Contact: Berna Ellorin
Secretary-General, BAYAN USA
Amidst news of the recent passage of House Resolution (HR) 6897, aptly titled “The Filipino Veterans Equity Act of 2008”, in a 392-23 vote by the Democrat-led House of Representatives last Tuesday, the US-based Filipino alliance known as BAYAN USA is not celebrating any victory for the 60-year old struggle of aging Filipino war veterans who fought side-by-side with US troops back in World War II. In fact, the alliance remains openly critical of the development.
“It’s an insult. The one-time payment proposal for our veterans completely misses the mark as to why the entire Filipino community in the United States and in the Philippines has been united in painstakingly campaigning for full equity for the past six decades– for recognition of the valor, honor, and courage contributed to the US war campaign by these great servicemen, without whom US military victory in the Pacific would be questionable, and to hold the US government accountable to it’s promises to these Filipino soldiers, which have proven themselves empty,” states Chito Quijano, chair of BAYAN USA. “It’s as if Congress is dishing out this small amount of money as a token measure just to shut the community up and be done with us. This is especially insulting when Congress is dishing out at least $700 billion in bailout funds for Wall Street bankers and corporations, while these Filipino servicemen gave their lives and health for the US military and are receiving scraps with no due recognition. This is far from the full equity they deserve.”
According to HR 6897, surviving Filipino Veterans in the United States will receive a lump-sum payment of $15,000, while those living elsewhere would receive $9,000. The bill, however, omits formal recognition of the Filipino World War II Veterans for their efforts as servicemen recruited to the US Armed Forces, as well as excludes widows for compensation. Lack of recognition prevents Filipino veterans from availing of general V.A. benefits, such as pensions and health insurance. At the same time, the bill requires veterans who sign on to also sign a quit claim, absolving the US government from any future monetary claims by Filipino veterans. This would disallow surviving veterans to avail of basic social benefits from the US government they may be already receiving, such as Social Security Insurance (SSI).
Of the original 300,000 Filipino men recruited by US President Franklin Delano Roosevelt to participate in defending the Philippines, then a US Commonwealth, alongside US troops in 1941, only 18,000 are still alive. An average of 10 veterans die each day. Those who passed away were forced to subsist meagerly on SSI, Food Stamps, Medicaid, and died without V.A. burial benefits. For surviving Filipino veterans, the choice remains difficult between accepting a meager lump-sum payment or their social benefits allotted through government.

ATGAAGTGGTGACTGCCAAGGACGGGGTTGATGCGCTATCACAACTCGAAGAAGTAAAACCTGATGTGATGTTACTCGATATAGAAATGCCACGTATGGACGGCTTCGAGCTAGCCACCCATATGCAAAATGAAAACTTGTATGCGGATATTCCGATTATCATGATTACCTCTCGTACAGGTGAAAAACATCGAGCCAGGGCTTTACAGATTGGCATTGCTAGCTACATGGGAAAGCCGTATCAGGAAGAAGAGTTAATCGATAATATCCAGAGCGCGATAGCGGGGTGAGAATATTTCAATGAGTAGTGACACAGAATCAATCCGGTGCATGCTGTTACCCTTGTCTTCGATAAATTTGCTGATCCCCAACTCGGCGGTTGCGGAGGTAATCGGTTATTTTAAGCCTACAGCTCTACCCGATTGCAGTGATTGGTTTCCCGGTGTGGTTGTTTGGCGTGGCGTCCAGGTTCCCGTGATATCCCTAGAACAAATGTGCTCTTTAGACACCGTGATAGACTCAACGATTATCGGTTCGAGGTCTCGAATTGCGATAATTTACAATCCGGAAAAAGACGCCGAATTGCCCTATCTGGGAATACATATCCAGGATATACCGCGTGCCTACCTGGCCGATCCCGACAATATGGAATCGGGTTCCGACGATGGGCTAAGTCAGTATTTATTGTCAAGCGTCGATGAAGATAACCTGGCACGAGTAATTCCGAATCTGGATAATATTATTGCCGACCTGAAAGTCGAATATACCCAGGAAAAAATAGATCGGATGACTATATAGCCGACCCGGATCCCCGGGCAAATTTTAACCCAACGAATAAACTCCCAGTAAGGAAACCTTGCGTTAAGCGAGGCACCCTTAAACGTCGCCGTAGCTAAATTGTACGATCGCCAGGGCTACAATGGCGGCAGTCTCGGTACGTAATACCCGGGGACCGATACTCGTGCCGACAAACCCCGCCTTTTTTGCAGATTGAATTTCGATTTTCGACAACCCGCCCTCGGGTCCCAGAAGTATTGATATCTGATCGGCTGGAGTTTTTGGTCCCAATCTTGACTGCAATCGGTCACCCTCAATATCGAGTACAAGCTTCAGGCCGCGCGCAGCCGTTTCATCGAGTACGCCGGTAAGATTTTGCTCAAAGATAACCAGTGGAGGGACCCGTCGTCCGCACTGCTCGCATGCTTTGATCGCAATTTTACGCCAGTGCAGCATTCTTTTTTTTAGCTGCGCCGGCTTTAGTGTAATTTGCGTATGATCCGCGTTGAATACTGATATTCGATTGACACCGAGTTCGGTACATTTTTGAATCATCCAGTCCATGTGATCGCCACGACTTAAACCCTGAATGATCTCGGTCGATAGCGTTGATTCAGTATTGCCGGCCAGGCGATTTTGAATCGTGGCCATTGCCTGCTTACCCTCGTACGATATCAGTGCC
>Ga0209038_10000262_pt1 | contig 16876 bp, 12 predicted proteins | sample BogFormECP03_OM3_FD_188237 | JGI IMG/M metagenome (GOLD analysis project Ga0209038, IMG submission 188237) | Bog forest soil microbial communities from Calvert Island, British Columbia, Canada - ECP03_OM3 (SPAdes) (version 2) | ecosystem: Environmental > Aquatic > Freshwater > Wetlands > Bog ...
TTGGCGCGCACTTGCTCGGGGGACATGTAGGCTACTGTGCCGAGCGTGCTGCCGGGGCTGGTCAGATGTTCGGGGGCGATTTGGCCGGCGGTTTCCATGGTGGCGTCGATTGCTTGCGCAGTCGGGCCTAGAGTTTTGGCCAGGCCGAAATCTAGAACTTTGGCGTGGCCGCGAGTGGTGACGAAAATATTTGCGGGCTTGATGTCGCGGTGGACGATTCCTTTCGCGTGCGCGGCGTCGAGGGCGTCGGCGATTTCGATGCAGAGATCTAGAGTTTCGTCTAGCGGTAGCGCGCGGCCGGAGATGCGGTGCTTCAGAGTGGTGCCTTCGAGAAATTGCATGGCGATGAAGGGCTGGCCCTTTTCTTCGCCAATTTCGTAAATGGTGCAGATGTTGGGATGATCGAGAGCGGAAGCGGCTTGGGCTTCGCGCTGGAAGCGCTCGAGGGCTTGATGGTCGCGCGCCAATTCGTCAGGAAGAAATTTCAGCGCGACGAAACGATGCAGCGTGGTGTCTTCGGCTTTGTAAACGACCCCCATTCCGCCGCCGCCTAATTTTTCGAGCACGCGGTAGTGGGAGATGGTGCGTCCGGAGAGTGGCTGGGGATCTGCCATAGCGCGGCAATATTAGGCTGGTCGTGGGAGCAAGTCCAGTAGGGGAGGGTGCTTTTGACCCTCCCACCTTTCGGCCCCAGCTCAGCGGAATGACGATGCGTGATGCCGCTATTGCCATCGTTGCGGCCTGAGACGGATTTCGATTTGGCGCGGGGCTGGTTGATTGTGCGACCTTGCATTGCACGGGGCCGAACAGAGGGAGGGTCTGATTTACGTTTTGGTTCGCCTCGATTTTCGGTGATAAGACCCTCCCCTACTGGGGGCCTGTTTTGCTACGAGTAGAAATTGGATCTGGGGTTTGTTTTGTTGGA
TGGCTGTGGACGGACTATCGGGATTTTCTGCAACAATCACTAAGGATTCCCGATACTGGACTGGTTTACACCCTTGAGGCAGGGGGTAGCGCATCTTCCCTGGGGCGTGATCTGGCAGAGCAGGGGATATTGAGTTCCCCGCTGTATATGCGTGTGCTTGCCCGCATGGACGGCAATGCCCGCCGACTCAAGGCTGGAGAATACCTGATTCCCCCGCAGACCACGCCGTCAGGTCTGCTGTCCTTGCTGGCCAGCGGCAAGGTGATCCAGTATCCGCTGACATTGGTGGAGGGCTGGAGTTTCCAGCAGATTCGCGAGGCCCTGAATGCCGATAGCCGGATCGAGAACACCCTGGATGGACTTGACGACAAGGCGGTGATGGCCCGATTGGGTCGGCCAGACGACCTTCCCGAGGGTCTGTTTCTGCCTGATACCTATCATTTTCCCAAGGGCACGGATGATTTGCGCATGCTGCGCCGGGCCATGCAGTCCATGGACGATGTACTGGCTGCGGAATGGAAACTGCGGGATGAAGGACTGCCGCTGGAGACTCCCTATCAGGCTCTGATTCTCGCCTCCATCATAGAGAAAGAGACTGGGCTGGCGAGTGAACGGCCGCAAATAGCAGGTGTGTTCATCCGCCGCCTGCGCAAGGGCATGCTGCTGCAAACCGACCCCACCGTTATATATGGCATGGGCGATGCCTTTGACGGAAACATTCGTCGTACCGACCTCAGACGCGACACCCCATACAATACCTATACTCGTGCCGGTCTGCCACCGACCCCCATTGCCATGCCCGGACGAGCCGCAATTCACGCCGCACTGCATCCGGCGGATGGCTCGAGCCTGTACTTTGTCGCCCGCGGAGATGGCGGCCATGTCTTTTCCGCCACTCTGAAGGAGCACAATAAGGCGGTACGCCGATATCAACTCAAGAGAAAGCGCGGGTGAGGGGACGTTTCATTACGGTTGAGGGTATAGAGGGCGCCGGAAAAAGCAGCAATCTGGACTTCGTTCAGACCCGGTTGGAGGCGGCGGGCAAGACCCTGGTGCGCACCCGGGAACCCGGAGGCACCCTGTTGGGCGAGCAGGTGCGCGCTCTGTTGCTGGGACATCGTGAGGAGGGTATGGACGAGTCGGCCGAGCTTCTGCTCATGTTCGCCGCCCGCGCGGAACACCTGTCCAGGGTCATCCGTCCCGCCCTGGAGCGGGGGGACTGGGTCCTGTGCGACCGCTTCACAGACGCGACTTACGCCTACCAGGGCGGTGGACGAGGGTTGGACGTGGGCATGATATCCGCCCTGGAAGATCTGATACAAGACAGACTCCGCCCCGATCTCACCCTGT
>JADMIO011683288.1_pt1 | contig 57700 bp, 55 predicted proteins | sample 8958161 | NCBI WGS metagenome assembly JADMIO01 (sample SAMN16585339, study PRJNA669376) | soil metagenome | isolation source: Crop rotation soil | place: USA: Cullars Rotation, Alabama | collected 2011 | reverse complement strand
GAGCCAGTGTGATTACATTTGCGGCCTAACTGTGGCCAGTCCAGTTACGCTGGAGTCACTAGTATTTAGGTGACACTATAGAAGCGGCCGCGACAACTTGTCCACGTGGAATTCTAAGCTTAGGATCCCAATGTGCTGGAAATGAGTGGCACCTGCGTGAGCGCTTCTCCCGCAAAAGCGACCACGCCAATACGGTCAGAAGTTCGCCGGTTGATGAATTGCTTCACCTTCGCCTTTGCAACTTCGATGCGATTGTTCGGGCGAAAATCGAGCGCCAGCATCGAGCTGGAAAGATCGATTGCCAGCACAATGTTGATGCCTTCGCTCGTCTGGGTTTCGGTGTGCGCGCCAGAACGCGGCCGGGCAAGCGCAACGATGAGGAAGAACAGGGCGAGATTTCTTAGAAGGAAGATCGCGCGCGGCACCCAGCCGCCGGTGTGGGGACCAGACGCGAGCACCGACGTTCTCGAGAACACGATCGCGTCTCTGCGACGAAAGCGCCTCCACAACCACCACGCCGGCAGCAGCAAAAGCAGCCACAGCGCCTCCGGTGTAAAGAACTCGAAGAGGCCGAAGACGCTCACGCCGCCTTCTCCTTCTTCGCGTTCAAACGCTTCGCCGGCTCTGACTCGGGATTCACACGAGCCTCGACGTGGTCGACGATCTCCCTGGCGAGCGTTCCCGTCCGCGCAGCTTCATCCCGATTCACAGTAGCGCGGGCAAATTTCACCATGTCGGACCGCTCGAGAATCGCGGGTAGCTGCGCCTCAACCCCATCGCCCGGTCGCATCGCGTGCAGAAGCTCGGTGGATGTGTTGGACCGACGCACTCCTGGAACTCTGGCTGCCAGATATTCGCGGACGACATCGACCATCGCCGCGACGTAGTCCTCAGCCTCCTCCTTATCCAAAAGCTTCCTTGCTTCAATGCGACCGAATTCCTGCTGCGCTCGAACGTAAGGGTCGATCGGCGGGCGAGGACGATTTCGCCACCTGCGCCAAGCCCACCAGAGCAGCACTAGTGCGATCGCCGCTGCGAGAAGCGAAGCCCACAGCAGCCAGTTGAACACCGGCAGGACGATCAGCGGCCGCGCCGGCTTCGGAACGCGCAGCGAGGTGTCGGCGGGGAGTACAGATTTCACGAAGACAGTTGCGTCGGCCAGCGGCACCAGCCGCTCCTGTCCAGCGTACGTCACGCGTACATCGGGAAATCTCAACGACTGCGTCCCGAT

“With the rising cost of healthcare in the US today, Filipino veterans would be lucky if $15,000 would carry them through 6 months of doctor visits, procedures, and medicines. The cost of healthcare will dramatically rise with the advent of the Wall Street meltdown, and the quality of life for our veterans and everyone else in this country will be put to the test,” Quijano stated. “It is becoming more imperative every passing day that our aging veterans receive full pensions and health benefits.”
“For all the false promises of US citizenship and benefits given by the US government to lure these men into their combat ranks, it is unconscionable that they were forced by the same government to live lives without dignity, financial security, and recognition,” Quijano continued. “The wrongful treatment of the Filipino WWII Veterans by the US government is but a microcosm of the historically unequal and one-sided relationship between the US government and the Filipino people.”
The alliance also chided the administration of Gloria Macapagal-Arroyo for offering zero advocacy for the plight of the aging Filipino veterans. In fact, the passage of HR 6897 occurred while Arroyo and a 71+ Philippine delegation were in the United States to speak at the 63rd General Assembly of the United Nations in New York City.
“While the future of the House and Senate bills remains uncertain, one thing is for sure, the decades-long struggle for full equity for our veterans has not been sufficiently addressed by US Congress. These are but token and short-changed measures that do not live up to the struggle Filipinos have waged for our heroic veterans,” Quijano ended.